By Connie Steinbock
Modern veganism as a diet and lifestyle choice is growing in popularity all over the world and some (even if few) of my dearest friends are now vegans. As I love to explore healthier and more sustainable ways of living for myself, I decided to test the vegan lifestyle for a short period of time. While traveling and living with one of my best friends who is a vegan for more than three years, I explored cooking, buying and eating out vegan. First only planned for 4 weeks, it was so much fun that I decided to extend the experience back home in London and Berlin until the end of lent which added up my vegan journey to 10 weeks.
Overall, I really enjoyed exploring vegan-friendly ingredients and materials and discovered some new to me. Trying new recipes and tasting new dishes is something I love anyway and it was great fun to do it with my friend. For inspiration on vegan food jump to the ‘What Vegans Eat‘ article, or check out my friend’s project Cómo Comer.
So here’s what I learned in the 10 weeks.
What is Vegan?
To say it with the words of the Vegan Society, Veganism is
“a philosophy and way of living which seeks to exclude—as far as is possible and practicable—all forms of exploitation of, and cruelty to, animals for food, clothing or any other purpose; and by extension, promotes the development and use of animal-free alternatives for the benefit of humans, animals and the environment. In dietary terms it denotes the practice of dispensing with all products derived wholly or partly from animals.”
So, this excludes the consumption and use of all animal-based products, e.g. foods such as meat, fish, eggs, dairy, honey; materials such as leather, silk, pearls; animal-tested cosmetics and medication; and many more.
However, I like the note in the quote above – as far as [it] is possible and practicable- as this defines the values of veganism as something to aspire to rather than a strict law to live after. Something I have learned in my 10 weeks is that you really have to study many products properly to understand what’s in there and that surprisingly a lot of animal protein and dairy is mixed into things you really wouldn’t need it and expect it in. Alone taking the time and paying attention to this is one step into the right direction, in my opinion.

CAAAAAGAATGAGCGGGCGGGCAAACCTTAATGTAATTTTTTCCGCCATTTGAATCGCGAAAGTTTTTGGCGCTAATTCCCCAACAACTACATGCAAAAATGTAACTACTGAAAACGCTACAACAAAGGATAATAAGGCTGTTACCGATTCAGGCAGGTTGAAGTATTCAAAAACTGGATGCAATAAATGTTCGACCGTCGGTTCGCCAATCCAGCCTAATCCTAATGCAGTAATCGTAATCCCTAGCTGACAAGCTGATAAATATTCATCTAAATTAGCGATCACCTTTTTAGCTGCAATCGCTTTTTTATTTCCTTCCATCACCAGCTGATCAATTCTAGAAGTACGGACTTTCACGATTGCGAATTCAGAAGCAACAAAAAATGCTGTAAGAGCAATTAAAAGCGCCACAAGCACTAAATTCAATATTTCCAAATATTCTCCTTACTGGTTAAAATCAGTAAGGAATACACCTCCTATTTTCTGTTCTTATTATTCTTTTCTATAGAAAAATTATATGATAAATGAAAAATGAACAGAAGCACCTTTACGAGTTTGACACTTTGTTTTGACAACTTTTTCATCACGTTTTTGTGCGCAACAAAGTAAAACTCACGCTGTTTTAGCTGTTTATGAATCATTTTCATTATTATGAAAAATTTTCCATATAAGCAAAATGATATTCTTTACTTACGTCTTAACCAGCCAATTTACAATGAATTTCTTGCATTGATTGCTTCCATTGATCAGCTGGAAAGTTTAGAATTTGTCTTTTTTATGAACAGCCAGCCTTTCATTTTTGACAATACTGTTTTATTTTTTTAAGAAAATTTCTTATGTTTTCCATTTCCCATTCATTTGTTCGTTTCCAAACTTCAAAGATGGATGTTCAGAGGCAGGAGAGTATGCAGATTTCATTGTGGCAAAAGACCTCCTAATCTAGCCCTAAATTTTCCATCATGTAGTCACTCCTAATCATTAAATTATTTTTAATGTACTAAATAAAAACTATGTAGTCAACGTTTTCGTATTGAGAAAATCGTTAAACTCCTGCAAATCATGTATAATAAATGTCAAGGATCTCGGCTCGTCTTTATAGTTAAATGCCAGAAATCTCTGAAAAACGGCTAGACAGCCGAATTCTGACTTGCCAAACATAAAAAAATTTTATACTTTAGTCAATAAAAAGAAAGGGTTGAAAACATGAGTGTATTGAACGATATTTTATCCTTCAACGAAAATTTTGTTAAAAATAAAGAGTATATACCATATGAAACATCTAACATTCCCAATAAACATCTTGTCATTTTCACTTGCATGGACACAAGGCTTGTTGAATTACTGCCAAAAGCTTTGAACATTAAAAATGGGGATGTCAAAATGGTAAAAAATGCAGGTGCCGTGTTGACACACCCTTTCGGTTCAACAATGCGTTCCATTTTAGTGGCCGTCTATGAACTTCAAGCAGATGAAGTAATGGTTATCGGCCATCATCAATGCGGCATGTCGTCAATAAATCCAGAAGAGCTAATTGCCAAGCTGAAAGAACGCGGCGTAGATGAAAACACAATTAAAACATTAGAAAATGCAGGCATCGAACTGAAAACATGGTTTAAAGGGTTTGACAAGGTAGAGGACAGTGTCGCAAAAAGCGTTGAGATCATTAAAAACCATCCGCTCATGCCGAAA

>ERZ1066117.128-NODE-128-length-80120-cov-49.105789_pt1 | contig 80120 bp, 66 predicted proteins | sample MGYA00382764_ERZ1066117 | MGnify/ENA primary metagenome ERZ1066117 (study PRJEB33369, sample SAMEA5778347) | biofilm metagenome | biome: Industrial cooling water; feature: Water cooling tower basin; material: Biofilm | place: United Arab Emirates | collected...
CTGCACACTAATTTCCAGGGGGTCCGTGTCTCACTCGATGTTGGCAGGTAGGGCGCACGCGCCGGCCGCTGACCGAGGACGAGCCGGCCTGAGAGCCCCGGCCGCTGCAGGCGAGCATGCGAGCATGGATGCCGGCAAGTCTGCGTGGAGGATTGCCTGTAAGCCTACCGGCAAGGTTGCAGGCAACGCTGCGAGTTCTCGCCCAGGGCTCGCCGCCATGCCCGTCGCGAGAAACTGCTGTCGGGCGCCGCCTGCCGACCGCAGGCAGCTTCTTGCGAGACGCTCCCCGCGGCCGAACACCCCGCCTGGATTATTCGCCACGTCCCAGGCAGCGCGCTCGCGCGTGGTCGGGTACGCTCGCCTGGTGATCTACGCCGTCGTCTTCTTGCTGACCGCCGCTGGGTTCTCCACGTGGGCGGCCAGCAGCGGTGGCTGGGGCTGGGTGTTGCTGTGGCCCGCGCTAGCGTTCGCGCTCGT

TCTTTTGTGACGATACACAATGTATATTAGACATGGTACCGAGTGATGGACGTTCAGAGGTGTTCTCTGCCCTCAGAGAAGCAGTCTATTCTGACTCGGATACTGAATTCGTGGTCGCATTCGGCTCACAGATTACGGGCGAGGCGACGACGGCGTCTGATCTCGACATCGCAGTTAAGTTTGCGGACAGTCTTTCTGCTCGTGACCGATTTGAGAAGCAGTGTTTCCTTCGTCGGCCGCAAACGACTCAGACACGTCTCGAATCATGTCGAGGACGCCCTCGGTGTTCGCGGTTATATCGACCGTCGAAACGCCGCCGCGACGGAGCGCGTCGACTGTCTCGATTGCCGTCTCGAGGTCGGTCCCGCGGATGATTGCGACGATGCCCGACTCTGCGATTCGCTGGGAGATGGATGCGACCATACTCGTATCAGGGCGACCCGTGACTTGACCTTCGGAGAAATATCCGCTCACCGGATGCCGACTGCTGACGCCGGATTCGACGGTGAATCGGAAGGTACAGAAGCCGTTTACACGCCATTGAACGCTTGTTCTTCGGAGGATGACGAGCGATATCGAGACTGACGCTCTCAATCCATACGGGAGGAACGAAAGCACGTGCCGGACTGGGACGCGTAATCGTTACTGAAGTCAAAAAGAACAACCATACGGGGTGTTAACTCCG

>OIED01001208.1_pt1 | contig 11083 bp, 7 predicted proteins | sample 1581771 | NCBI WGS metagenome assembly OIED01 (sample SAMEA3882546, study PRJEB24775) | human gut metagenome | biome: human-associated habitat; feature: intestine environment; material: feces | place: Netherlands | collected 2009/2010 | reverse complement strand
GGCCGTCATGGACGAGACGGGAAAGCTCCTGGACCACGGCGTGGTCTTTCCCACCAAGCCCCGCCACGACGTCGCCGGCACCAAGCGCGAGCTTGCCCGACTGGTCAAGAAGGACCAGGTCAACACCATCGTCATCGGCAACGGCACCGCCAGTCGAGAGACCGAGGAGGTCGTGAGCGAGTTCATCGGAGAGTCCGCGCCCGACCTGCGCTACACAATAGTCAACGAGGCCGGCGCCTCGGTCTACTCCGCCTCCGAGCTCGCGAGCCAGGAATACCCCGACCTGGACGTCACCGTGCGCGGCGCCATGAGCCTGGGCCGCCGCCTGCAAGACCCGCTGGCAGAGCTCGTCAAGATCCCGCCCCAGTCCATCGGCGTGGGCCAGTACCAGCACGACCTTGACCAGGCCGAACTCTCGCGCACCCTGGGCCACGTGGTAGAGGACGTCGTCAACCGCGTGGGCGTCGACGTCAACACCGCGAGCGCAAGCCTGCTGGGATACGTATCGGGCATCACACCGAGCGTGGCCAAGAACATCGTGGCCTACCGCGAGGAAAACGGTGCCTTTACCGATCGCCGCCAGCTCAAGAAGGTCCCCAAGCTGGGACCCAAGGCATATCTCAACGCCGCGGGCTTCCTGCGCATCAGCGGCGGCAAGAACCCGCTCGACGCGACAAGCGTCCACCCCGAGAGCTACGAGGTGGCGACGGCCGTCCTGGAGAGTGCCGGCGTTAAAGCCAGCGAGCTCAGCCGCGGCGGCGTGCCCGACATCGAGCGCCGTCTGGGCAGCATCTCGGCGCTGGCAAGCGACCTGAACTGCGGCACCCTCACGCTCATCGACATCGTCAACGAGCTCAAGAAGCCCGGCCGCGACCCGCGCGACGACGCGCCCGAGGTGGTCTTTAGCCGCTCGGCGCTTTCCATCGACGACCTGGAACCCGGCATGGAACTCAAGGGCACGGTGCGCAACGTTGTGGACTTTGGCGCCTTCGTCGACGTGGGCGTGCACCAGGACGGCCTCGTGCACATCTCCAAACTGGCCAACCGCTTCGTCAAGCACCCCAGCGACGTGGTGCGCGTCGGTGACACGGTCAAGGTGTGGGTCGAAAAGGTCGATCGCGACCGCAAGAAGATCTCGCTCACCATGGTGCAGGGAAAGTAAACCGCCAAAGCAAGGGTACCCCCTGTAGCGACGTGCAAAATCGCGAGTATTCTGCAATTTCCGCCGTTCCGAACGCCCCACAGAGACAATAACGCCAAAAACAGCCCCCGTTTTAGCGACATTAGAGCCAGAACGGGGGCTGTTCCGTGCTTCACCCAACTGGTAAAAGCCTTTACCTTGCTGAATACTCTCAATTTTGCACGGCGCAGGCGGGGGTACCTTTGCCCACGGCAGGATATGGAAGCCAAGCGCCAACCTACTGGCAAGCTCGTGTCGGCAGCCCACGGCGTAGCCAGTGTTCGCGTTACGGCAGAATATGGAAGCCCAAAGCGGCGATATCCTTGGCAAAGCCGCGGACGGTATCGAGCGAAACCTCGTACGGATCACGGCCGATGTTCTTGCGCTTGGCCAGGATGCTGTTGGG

Why are people vegan?
There are many individual reasons why people choose a vegan lifestyle. Three common motivations are:
1) Animal-friendly; considering all animals as friends rather than food/ material producers and thus reluctant to harm and take from animals.
2) Sustainable; recognising the huge overconsumption of animal-based products and the damage which this overproduction is causing to nature, the animals themselves, as well as humans (producers and consumers)
3) Health; following many studies which aim to prove that a fully plant-based diet is the healthiest and most natural for humans and that an animal-based diet could contribute to the cause of many common and modern diseases, such as cancer, Alzheimer’s, etc.
I would see myself best placed in category 2 with tendencies to 1 and 3. And so I have been thinking a lot about many ways to not only preach but live a more sustainable life. I am trying to be more conscious of what and where I buy, how much waste I am producing and am open to learn about alternatives to our ‘normal’ unsustainable way of life. There are many simple things we can do every day. Bringing a big enough or an additional foldable bag to avoid using plastic ones when shopping; thinking twice before buying a take away snack, lunch or coffee in non-reusable plastic or paper dish; using ‘keep-cups’ and reusable dishes on the go; and of course buying organic and local products with lesser packaging whenever possible.
What was great about living vegan?
Reflecting and learning
First of all, it was great fun to explore another way of life, consuming, cooking and eating. Reflecting on our habits and trying something new is always a good thing as you can only grow with it. In this experience, I needed to review what I have been eating and learn about ingredients, alternatives to dairy and meat and generally what nutrients food contains. It was also interesting to think of veganism as more than just a diet choice and learning more about vegan consumer choices when shopping cosmetics, clothes, and basically everything else.